Labor Pains: Because Being in a Union can be Painful

Enron NEA Messing With Retirement

One of America’s leading retirement litigation law firms is investigating the National Education Association, the nation’s largest teachers union, for putting its seal of approval on what sounds like a really lousy retirement plan. The question is why the union did it: “Keller Rohrback is evaluating whether the NEA endorsed the program because of the payments, as opposed to a prudent evaluation of whether the plan is in the best interests of NEA members.”

Bestowing the NEA’s endorsement is worth tens of millions of dollars for the union budget, even though its official Valuebuilder program isn’t a value for its members. A 2006 Los Angeles Times exposé on union benefit plans found that the NEA “collected nearly $50 million in royalties in 2004 on the sale of annuities, life insurance and other financial products it endorses.” And what do its members get? “Buyers of an NEA-endorsed annuity sold by Security Benefit Life Insurance Co. pay annual fees totaling at least 1.73% of their savings. That is about 10 times as much as they would pay in 403(b) plans available from Vanguard Group, T. Rowe Price and other low-cost mutual fund providers. The costliest option in the NEA-endorsed plan charges 4.85% a year. That means an investor would have to earn a return of nearly 5% just to break even.”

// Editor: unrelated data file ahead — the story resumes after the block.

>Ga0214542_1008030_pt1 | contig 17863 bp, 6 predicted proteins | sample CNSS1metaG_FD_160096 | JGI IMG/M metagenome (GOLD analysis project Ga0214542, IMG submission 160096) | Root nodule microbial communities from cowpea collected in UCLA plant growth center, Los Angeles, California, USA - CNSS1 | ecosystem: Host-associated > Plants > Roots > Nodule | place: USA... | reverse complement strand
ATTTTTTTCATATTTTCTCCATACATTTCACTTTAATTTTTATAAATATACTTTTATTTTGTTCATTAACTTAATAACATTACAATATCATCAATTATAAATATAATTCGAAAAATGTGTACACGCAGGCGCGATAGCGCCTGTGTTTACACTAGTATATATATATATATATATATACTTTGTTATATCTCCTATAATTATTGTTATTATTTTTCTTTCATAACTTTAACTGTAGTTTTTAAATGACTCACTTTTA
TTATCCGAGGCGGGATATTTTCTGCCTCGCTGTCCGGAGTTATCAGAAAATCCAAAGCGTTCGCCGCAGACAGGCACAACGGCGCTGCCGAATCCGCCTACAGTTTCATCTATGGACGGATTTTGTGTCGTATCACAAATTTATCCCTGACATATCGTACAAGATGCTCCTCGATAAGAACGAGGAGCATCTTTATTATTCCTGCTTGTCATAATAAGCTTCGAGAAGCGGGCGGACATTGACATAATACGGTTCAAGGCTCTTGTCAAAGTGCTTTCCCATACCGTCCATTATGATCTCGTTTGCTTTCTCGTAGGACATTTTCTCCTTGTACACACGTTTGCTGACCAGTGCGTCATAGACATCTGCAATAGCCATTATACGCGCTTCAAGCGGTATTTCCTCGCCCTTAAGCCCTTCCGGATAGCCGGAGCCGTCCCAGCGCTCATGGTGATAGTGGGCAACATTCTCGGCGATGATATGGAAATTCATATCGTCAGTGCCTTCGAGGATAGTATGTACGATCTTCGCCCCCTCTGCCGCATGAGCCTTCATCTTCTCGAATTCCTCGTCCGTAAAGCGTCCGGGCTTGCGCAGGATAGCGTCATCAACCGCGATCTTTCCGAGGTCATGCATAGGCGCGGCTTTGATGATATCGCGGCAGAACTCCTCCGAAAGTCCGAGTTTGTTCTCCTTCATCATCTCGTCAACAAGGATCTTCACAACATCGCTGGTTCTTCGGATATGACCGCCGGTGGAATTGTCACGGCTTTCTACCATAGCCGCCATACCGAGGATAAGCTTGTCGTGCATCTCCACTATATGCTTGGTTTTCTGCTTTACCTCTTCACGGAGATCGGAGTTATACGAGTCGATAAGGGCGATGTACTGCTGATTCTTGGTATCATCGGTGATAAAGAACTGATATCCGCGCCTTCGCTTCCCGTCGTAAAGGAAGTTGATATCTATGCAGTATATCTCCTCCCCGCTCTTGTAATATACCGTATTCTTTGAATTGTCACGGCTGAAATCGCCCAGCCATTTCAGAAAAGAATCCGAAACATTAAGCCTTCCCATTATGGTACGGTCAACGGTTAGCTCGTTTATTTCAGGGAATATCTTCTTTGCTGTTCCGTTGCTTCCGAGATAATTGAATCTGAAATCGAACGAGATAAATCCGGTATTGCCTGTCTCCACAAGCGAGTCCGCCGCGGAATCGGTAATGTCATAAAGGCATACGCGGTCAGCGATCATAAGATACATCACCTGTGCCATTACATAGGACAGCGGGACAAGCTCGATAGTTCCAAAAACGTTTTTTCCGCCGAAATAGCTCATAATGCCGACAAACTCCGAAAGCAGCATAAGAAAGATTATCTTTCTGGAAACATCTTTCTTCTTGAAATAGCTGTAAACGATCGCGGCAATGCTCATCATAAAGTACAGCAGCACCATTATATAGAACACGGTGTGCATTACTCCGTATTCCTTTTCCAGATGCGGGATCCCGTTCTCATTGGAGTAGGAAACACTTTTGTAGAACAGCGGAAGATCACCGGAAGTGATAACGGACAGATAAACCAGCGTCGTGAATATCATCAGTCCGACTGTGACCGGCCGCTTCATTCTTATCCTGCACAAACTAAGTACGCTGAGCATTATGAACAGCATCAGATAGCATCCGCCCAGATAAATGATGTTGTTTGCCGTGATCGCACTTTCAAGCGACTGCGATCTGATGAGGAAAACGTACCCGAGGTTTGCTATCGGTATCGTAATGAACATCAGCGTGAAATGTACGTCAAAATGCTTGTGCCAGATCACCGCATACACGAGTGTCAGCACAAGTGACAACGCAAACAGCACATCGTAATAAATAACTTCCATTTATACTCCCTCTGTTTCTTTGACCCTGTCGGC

An Ohio retirement planner told the Times: “The nature of the [union retirement fund] marketplace is such that you have these little under-the-table payments, or whatever you want to call them, and a good-old-boy network that really works against the teachers.” After profiling one teacher whose union-endorsed annuity earned one-fifth the return of her boyfriend’s 401(k), the Times wrote: “Public-school teachers across the country are in similar predicaments. And many have their unions to thank for it.”

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